Shady Characters

Shady Characters

The Secret Life of Punctuation, Symbols, & Other Typographical Marks

Book - 2013
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Publisher: New York ; London : W.W. Norton & Company, [2013]
Edition: First edition
ISBN: 9780393064421
Branch Call Number: 411 HOUSTON
Characteristics: xi, 340 pages : illustrations ; 22 cm


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LPL_EliH Jul 31, 2018

As long as you don't mind an uncompromisingly nerdy subject matter, Shady Characters will satisfy every curiosity you could possibly have about punctuation and other typographical marks. The writing is light and engaging, making the nuances and history of #'s and *'s a joy to follow; your useless party knowledge will double effortlessly. This is a gem of a book about a pretty unique topic, don't @ me.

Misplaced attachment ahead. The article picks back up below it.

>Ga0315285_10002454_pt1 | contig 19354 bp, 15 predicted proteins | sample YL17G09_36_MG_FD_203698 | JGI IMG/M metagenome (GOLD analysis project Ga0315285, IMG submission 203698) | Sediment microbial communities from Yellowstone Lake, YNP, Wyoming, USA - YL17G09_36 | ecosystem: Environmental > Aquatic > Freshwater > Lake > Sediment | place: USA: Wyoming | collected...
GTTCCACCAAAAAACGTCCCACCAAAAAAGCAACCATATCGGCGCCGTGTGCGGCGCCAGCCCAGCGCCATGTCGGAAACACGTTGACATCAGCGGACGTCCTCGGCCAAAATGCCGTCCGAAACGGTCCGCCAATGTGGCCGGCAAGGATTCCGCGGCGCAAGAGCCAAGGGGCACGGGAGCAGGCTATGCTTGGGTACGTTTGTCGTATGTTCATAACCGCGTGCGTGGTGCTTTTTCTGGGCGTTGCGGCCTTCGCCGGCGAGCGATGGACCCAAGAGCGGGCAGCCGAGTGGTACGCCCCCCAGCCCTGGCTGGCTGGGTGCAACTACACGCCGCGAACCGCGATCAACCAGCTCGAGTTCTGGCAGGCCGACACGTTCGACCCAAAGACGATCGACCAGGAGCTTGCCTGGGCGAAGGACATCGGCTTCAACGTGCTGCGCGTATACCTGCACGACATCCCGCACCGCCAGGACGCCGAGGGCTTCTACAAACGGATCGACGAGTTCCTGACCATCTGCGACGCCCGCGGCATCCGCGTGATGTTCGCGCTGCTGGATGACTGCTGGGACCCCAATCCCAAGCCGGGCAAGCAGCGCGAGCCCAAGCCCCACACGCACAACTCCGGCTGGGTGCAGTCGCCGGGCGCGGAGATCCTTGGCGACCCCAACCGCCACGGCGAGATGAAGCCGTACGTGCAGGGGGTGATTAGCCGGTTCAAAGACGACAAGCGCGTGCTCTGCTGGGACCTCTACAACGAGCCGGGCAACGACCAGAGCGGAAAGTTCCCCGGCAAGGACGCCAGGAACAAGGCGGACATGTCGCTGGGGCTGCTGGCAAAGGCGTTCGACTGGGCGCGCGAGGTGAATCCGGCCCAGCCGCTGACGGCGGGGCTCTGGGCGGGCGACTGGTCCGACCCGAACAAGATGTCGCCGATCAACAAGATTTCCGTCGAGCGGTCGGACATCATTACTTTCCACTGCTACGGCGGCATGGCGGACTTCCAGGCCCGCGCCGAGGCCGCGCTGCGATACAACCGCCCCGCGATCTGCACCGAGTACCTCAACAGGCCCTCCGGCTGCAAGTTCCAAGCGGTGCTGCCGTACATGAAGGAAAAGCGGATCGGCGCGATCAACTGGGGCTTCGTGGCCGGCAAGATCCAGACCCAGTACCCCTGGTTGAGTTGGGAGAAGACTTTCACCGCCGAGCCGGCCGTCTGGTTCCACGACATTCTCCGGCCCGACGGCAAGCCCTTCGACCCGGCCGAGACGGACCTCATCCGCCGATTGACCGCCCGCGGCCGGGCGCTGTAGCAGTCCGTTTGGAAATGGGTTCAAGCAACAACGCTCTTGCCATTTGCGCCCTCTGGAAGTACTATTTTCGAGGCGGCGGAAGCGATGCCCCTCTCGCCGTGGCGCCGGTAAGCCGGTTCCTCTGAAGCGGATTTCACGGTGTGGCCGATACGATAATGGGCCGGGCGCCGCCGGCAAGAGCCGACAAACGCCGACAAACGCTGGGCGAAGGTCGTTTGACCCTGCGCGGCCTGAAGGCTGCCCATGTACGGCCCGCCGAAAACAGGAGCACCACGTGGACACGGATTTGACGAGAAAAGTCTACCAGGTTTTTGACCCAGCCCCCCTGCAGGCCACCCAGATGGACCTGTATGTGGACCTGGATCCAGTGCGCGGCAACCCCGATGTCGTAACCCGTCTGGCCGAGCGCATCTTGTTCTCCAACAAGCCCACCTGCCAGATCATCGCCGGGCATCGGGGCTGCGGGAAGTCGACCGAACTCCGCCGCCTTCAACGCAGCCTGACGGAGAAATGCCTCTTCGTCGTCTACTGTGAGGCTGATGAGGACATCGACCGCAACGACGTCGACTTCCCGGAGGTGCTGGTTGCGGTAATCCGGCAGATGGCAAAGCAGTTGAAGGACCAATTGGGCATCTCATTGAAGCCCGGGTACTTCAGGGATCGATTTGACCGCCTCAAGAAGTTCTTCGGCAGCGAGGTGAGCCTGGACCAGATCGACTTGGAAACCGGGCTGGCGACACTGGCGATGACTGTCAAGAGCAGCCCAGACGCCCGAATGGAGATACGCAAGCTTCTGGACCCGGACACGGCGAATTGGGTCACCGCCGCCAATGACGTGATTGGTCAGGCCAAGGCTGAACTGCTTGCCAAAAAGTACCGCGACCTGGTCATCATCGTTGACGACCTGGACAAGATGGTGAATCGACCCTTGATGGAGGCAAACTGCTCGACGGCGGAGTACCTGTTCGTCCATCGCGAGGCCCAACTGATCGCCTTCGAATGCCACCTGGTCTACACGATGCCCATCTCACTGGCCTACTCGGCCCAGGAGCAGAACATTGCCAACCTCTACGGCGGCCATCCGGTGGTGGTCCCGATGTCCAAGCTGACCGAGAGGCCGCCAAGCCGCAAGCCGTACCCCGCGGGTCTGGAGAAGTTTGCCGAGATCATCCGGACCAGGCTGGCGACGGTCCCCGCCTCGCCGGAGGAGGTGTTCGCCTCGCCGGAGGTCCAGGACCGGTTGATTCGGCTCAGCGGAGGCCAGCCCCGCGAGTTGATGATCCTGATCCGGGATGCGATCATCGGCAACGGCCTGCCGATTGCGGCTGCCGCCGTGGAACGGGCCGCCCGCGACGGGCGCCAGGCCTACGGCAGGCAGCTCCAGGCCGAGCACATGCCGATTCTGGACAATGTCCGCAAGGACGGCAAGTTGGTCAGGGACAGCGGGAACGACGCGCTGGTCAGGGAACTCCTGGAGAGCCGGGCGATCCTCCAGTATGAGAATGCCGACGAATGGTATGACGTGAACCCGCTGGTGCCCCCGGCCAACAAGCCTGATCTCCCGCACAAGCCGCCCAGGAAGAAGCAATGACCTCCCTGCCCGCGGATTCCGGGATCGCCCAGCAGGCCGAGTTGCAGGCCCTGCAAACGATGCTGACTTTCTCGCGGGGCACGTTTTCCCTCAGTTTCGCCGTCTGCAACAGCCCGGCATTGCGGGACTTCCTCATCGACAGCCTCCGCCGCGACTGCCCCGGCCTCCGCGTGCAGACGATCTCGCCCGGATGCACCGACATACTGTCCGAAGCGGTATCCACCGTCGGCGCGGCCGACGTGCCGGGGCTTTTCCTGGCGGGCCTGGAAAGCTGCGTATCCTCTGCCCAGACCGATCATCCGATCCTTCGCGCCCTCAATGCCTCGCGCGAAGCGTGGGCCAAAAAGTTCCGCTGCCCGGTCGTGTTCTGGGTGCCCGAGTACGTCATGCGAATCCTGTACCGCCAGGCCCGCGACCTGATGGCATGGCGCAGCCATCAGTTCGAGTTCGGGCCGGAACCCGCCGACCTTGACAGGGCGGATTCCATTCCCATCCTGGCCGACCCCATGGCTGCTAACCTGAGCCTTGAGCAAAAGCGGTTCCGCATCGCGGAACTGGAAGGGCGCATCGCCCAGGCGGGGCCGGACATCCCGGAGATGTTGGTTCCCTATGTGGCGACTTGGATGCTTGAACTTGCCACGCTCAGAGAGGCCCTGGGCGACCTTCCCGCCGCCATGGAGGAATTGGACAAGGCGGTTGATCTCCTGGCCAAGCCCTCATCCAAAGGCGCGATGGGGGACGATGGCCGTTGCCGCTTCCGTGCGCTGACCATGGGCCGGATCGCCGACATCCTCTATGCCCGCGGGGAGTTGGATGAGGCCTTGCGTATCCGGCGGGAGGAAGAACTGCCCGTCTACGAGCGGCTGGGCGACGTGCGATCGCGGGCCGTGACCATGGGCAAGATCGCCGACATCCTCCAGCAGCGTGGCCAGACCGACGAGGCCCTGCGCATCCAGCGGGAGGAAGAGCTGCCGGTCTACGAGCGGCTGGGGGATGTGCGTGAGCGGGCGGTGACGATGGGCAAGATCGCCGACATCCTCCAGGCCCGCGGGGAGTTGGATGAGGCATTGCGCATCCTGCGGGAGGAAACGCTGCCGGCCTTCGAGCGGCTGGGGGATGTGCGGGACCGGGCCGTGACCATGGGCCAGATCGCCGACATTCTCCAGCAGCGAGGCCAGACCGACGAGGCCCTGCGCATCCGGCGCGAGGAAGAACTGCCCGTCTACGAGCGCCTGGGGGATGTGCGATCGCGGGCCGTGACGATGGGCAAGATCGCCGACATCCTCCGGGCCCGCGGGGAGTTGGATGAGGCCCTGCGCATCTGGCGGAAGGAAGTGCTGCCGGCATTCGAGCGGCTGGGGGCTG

Dec 03, 2014

Totally awesome #mostinterestingbook LOL This book is a collection of "serious" scholarship" about punctuation and symbols used in print. Even the footnotes are entertaining. The author has a lovely sense of humour, and a clever ability to tell stories about them all - stories ranging all over the map and time. If you love trivia - read it.

Jan 27, 2014

Intriguing work about some of the most surprising things: punctuation symbology.

Aug 22, 2013

Charming and full of the most interesting stories, not just about punctuation, but about ARPANET, and the Romans, and the library of Alexandra, and the invention of printing, and the revolution of typewriters... leave by your bedside and dip in and out. Completely enjoyable.


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quagga Dec 27, 2014

"Then came the Internet, plucking many a shady character from obscurity and thrusting them back into the light. The quotidian @ symbol became indispensable; the octothorpe was recast as the dashing hashtag, and the interrobang gained a new generation of admirers. The mythical ironics had their long-awaited debut, and the irony mark was revived too, though their new lease on life came with a caveat. The subtle shadings of verbal irony were bleached flat in the blinding glare of the new medium: what the Internet really wanted to communicate was not irony, but its laser-guided offspring, sarcasm."


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